My writers' group goes round and round about punctuation. Seriously, I think it might be the bane of my existence within the group. (That and speaker tags, but I'll save my rantings on that for another post--or three.) So let me indoctrinate you on Kathryn's Punctuation Style Guide.
Comma: Indicates and interruption or change in phrasing to prevent ambiguity. This is a real hot-button issue among writers, especially when even Oxford University's PR department doesn't use what is known as the Oxford (or Serial) Comma. Some people swear by using a comma before an "and" while others insist it's superfluous. I'm not saying anyone is right or wrong, but there should be a balance in the usage of commas in general. Every time you use a comma, it's like saying to your reader, "Look here! This is important!" So if you're using them in a list or for dramatic pauses, pretty soon they go from clarifying choices to pacing nightmares. But wherever you fall on this issue, make sure you use consistency with your format.
Semicolon: Connects two related ideas, often used in place of a period or conjunction but also with a listing where a comma is not a clear enough indicator. Semicolons are becoming an antiquated form of a conjunction as they are awkward to read and are often misused. In fact, I was reading a book the other day that used a semicolon so well I had to read the sentence twice just to reassure myself that people still know how to use them.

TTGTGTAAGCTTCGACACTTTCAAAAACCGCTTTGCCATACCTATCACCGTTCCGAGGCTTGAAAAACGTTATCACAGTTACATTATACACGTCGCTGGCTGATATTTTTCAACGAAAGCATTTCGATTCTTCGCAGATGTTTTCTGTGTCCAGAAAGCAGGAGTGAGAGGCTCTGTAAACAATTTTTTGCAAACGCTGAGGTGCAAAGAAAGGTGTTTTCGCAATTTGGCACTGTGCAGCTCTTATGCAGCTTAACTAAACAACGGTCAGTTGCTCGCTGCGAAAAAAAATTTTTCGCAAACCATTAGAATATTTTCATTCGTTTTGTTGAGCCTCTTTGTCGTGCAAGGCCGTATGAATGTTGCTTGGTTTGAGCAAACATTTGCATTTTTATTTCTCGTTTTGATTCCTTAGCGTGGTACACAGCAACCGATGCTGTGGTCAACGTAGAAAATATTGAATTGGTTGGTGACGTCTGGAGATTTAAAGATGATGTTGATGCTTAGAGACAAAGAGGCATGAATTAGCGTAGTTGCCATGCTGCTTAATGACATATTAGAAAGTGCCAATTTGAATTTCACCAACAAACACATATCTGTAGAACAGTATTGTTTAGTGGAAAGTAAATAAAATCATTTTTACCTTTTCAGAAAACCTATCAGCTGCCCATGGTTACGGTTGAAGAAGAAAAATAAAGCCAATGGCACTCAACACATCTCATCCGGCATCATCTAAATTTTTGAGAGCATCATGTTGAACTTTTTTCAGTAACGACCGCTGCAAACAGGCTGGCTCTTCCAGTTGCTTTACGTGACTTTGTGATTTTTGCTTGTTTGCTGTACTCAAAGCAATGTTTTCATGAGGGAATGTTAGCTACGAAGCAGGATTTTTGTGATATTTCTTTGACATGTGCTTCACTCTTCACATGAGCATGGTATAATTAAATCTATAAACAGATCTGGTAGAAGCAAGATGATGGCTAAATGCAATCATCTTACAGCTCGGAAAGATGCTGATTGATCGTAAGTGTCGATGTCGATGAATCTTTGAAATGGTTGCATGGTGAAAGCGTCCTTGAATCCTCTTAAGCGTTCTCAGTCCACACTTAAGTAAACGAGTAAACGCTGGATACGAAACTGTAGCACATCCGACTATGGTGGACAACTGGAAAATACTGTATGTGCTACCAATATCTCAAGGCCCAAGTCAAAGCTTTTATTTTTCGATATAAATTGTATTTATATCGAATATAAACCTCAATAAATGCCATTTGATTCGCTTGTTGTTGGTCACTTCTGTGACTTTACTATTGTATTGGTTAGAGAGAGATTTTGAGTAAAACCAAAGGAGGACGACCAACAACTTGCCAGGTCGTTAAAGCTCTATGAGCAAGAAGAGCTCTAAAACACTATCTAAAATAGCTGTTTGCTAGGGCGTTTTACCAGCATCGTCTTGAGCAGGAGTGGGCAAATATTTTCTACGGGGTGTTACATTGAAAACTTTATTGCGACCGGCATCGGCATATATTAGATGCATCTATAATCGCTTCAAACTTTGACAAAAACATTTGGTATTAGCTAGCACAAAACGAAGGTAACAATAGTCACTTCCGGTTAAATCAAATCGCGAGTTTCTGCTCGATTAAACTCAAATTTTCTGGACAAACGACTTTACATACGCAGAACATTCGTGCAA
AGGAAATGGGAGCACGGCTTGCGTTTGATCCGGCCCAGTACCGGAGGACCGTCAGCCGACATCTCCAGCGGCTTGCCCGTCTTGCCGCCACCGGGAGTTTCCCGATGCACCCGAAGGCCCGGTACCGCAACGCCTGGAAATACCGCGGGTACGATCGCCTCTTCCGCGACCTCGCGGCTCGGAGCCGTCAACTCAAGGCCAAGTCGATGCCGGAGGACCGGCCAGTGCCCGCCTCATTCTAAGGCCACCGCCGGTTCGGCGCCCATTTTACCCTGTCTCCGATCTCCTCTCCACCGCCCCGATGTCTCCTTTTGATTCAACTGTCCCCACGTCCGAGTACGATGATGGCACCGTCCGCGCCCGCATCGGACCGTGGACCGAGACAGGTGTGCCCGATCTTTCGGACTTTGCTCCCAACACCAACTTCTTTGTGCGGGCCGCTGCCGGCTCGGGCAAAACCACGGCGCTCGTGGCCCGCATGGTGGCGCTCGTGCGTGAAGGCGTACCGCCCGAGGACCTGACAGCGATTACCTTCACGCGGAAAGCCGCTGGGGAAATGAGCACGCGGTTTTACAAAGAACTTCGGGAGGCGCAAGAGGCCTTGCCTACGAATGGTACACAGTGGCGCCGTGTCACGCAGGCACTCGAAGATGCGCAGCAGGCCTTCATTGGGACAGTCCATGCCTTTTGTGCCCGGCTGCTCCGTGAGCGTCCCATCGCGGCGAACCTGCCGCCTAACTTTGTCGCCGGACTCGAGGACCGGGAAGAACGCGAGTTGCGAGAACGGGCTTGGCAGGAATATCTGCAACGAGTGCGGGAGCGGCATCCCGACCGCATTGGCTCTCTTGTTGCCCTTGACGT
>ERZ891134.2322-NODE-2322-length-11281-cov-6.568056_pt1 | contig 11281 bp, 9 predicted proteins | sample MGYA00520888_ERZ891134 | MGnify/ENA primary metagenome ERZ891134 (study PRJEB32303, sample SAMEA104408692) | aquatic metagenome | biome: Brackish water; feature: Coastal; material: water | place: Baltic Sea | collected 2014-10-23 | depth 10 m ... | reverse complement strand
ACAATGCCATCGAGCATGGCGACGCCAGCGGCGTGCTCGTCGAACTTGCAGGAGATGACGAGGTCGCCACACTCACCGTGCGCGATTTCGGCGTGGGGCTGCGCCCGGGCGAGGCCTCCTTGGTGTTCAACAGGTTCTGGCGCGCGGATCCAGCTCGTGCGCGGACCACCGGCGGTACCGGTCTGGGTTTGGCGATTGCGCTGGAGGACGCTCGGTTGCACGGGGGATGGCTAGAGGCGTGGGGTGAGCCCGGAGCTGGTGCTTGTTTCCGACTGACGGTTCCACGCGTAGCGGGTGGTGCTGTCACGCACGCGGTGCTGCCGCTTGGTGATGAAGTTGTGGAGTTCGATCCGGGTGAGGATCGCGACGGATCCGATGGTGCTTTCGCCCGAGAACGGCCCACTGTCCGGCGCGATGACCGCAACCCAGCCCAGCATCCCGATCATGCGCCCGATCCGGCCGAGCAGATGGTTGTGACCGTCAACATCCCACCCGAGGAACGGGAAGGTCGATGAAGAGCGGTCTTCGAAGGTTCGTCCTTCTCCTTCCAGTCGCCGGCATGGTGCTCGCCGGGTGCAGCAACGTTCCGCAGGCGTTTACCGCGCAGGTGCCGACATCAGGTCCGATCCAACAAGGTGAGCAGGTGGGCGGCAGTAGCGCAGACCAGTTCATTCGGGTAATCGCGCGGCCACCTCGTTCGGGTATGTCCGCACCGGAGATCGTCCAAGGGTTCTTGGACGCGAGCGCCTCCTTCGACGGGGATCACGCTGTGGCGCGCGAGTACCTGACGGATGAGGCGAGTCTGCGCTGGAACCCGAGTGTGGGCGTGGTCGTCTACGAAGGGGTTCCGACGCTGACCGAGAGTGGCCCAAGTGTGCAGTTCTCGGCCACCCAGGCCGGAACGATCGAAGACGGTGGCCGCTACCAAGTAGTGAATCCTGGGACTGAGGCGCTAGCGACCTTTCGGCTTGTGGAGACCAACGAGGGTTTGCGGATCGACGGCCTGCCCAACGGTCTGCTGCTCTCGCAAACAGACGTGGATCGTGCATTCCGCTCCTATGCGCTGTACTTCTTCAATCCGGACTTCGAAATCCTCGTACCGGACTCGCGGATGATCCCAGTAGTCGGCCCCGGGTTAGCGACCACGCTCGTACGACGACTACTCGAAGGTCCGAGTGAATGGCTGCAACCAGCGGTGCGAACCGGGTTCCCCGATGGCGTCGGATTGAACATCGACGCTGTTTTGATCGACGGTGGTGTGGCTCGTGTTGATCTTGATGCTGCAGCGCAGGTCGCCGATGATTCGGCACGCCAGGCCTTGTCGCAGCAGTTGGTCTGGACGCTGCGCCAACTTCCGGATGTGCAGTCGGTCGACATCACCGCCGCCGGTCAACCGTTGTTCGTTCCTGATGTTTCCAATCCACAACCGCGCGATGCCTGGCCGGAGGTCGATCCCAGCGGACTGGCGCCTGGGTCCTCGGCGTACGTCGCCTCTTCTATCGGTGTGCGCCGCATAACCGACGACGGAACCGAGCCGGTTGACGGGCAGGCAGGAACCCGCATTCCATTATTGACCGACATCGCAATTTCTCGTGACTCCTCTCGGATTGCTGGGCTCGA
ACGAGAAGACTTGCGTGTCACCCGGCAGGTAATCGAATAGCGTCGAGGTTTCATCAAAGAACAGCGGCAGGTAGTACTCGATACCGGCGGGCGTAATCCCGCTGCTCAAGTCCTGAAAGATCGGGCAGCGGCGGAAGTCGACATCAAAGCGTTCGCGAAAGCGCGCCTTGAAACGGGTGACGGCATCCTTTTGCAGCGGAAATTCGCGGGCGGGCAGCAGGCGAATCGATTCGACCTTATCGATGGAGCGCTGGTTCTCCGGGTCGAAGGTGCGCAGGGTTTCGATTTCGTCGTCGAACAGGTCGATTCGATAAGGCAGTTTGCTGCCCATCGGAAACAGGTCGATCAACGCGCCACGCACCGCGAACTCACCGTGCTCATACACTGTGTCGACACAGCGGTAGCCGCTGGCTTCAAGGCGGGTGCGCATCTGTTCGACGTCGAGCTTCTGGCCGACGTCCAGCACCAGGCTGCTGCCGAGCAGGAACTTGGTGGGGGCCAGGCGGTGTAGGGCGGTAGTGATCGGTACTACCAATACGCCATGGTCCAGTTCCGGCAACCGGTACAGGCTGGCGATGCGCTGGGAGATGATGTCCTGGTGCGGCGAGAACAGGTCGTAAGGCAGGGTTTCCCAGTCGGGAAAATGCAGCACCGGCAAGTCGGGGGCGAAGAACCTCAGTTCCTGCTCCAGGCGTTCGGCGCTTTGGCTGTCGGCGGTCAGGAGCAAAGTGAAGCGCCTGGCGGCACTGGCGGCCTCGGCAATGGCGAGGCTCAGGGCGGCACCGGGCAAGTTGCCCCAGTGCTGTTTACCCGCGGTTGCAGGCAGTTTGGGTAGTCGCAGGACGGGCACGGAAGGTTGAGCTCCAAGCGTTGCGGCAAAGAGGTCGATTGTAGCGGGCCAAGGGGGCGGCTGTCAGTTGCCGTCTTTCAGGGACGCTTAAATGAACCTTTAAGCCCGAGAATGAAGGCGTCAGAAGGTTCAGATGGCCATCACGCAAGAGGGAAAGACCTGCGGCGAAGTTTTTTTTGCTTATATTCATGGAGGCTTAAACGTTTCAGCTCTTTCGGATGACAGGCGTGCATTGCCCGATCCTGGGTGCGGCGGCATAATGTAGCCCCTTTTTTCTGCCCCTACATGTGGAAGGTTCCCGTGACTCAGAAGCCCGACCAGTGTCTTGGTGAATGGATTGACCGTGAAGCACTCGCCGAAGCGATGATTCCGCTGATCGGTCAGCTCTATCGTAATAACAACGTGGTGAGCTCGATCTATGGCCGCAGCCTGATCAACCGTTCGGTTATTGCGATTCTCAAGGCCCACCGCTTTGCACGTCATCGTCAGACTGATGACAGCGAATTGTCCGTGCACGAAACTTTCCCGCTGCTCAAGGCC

Question Mark: Used instead of a period in cases of an interrogative. Because all questions in writing are rhetorical, interrogatives should be used sparingly and only as a stylistic choice for emphasis or to establish an informal voice. Most languages don't even have variations on a period but instead use verbal indicators to punctuate a question, such as ka in Japanese.
Exclamation Mark: Used instead of a period in cases of an exclamatory remark. Because word choice should carry the power in writing, exclamations should be used sparingly or not at all--choose a better verb instead.
Double-Spaced Period: There should be a single space after a period. Always. This has been the commonly accepted formatting principle for the past 10 years when workers trained to type on computers became more common than those attached to typewriters. If you're still hitting the space bar twice after a period, you're showing your age. Either brake the habit or use "Find" and "Replace".
The moral of this story: Don't waste your ink.